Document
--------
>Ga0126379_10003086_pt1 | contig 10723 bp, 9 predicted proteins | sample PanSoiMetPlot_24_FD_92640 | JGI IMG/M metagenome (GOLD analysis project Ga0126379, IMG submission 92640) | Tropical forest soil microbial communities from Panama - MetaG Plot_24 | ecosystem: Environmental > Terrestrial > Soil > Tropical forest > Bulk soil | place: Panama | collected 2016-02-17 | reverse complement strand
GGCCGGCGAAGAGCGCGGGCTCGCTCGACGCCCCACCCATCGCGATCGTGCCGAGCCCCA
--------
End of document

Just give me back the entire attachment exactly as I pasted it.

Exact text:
>Ga0126379_10003086_pt1 | contig 10723 bp, 9 predicted proteins | sample PanSoiMetPlot_24_FD_92640 | JGI IMG/M metagenome (GOLD analysis project Ga0126379, IMG submission 92640) | Tropical forest soil microbial communities from Panama - MetaG Plot_24 | ecosystem: Environmental > Terrestrial > Soil > Tropical forest > Bulk soil | place: Panama | collected 2016-02-17 | reverse complement strand
GGCCGGCGAAGAGCGCGGGCTCGCTCGACGCCCCACCCATCGCGATCGTGCCGAGCCCCA